Why is Pope John Paul II So Lovable?

by Thomas A. Stobie, S.F.O.

The answer is simply that He chooses to love others as God loves them. Think about it.

He is not loved because he is the pope. Catholics give great respect and honor to the office of Pope, but the office itself does not make him so lovable. Rather it is something about the man himself.

Consider how Pope John Paul II treats people. Each and every person the pope comes in contact with is considered by the pope a special unique person worthy of being loved, regardless of who they are. He gives them the respect, dignity, and love that every human being desires as a child of God, and craves deeply in their soul. He tries to love them like God loves them. Picture the pope in your mind. You can see the love in his face and eyes for the people he meets. His gestures, wanderings, and writings also show his love for Godís people. What you see when you see John Paul II is love radiating in all directions.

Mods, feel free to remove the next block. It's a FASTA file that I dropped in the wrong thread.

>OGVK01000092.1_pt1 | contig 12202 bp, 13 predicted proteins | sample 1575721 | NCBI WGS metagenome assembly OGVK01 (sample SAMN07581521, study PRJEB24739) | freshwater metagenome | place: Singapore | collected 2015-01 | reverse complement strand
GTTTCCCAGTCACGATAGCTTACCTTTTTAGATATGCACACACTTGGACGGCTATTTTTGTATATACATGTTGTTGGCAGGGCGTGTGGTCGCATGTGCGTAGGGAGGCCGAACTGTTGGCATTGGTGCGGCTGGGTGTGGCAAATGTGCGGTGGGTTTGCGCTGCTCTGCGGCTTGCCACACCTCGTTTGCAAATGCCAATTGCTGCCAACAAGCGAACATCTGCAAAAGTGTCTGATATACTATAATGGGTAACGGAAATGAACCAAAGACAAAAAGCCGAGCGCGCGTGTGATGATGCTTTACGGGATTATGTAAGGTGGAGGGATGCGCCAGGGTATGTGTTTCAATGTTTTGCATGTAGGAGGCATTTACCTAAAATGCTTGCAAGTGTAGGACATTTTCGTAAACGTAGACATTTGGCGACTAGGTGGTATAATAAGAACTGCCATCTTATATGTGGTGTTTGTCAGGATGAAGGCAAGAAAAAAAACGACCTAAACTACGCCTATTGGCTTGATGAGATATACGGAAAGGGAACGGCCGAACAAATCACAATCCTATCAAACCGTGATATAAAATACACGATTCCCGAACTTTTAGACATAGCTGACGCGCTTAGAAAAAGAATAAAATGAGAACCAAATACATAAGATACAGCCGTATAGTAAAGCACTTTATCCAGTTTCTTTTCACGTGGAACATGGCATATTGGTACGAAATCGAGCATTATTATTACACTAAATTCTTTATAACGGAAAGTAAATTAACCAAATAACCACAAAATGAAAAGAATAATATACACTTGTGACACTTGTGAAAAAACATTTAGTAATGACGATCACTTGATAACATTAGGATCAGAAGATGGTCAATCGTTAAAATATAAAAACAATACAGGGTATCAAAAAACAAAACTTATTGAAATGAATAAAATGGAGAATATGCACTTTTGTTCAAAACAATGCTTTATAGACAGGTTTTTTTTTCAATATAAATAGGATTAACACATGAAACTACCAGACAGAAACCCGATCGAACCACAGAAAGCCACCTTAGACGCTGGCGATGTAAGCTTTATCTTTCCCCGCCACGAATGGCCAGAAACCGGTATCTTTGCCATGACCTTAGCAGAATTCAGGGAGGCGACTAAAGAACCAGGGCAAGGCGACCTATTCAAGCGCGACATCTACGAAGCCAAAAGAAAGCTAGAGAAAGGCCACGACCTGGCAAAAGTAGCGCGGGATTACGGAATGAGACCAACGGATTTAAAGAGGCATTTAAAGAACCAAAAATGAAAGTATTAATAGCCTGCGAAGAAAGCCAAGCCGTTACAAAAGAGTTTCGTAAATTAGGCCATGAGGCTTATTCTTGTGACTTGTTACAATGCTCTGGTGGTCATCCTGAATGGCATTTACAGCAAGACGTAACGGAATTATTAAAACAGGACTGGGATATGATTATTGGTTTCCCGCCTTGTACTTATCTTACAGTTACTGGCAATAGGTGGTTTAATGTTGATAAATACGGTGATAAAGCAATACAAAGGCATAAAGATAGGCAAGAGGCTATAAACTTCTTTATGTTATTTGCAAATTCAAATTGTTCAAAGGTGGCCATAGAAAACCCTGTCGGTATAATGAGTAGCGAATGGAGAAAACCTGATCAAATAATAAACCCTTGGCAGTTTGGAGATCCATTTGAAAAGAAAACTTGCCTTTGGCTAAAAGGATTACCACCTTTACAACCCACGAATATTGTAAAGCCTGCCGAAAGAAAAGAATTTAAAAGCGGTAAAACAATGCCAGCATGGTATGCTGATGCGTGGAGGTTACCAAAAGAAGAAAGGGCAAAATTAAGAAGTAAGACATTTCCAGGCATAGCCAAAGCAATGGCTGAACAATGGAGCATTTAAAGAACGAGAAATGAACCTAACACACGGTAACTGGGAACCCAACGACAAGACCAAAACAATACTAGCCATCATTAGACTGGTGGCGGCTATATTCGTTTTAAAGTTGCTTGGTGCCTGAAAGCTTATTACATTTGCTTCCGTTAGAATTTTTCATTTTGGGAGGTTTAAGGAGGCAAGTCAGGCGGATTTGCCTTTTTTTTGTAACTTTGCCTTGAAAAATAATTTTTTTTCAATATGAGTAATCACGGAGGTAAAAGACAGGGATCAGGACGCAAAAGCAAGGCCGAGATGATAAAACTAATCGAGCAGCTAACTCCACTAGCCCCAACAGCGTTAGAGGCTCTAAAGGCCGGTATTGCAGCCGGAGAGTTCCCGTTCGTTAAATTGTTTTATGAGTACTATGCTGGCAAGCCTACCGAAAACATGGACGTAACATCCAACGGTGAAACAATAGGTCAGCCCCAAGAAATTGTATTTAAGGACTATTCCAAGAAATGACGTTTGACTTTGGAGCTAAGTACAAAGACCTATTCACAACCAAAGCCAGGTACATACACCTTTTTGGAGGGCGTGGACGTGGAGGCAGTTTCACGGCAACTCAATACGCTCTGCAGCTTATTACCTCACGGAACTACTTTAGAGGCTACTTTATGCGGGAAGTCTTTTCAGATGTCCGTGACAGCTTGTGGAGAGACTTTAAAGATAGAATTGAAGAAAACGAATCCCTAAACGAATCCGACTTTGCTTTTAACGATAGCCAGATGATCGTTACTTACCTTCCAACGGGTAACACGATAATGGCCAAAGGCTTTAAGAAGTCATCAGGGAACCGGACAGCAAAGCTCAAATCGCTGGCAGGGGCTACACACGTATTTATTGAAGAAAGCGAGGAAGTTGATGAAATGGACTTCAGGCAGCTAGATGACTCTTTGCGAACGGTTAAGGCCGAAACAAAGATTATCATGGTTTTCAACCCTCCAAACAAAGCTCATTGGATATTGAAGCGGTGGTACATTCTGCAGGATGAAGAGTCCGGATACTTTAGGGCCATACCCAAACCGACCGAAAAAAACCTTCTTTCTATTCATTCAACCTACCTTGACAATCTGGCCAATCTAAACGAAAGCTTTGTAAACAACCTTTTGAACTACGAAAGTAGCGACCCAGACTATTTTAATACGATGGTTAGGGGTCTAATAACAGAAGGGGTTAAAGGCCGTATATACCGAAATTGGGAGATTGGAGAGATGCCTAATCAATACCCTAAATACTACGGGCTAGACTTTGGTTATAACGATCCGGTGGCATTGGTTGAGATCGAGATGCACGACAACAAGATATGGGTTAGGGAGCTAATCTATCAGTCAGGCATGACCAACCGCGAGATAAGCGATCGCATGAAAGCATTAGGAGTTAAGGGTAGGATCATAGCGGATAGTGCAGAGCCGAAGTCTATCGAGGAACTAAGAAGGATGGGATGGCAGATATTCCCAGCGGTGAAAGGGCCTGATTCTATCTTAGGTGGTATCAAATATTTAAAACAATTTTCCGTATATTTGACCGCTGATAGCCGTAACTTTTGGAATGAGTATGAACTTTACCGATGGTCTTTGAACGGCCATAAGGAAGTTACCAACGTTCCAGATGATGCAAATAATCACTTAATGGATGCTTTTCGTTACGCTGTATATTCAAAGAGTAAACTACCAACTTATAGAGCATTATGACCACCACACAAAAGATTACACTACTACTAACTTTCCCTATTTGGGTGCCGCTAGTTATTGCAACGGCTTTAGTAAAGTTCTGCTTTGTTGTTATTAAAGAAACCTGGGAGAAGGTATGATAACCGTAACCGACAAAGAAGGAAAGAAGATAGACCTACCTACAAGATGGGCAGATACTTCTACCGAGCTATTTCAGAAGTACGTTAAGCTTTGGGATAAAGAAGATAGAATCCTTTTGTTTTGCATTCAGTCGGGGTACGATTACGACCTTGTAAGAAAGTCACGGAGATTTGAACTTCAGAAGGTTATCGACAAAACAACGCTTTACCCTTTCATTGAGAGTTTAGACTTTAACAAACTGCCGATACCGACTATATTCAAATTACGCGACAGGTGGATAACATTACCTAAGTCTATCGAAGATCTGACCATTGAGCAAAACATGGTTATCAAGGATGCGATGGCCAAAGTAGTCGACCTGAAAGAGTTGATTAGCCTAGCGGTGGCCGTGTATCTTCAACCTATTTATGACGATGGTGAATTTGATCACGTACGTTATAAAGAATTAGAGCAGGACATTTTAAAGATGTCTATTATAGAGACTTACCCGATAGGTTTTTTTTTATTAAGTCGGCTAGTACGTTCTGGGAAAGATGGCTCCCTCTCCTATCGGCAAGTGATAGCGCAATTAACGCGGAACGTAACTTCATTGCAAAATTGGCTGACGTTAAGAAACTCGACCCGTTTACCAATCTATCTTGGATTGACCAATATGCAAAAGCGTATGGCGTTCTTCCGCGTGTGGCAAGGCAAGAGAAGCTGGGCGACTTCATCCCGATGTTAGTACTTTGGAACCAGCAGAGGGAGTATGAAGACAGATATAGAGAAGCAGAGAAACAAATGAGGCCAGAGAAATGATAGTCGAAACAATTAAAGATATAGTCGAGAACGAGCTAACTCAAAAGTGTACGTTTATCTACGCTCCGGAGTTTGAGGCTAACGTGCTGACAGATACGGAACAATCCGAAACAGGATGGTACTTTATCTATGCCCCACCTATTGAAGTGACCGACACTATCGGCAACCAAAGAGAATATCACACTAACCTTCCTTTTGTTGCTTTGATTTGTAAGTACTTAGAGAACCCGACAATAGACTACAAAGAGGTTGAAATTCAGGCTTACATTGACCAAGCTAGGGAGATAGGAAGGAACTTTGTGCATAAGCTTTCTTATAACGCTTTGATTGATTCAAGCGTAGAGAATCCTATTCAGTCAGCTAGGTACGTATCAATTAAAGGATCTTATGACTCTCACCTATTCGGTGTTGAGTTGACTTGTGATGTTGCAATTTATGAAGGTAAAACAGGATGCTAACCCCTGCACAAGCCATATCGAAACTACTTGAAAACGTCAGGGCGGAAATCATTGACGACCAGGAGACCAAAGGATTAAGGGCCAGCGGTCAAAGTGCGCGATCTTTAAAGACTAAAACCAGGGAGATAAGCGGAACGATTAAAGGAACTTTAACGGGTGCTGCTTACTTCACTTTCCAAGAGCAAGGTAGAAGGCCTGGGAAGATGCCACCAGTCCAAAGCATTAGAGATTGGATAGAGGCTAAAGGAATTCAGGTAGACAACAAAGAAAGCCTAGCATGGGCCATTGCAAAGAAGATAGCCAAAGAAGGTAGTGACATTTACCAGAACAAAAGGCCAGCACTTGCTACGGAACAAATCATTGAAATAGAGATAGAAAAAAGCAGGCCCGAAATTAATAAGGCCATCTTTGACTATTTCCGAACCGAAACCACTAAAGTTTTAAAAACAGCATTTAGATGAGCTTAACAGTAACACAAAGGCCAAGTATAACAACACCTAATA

It is this visible love that brings people to love Pope John Paul II. Love begets love. People have a deep craving for love and in receiving and seeing it, they respond with love. Was the Pope endowed with this love that he has for Godís people? No, he had to choose to love everyone, without regard to background, and ask God repeatedly to help him to love more like God loves. The gift of increased love for God and fellow man is given by God to all who ask in accord with their true desire. A person who truly wants to love like Jesus will grow more Christ-like in his love daily. A person who wants a selfish love will be gifted only where the love can be used unselfishly. The gift of increased love brings with it increased suffering, for the more you love, the more you suffer with the hurts of people around you. Pope John Paul II has and continues to ask for the ability to love Godís people more.

Do you desire to be more lovable? If so, then you too can choose to love more like God and ask God to help you to love more like Him. The deeper your commitment to love, the greater your capability for love. For it is in loving that we are loved.


Meditation by Thomas A. Stobie, SFO © 1995. Permission granted to copy for personal use.


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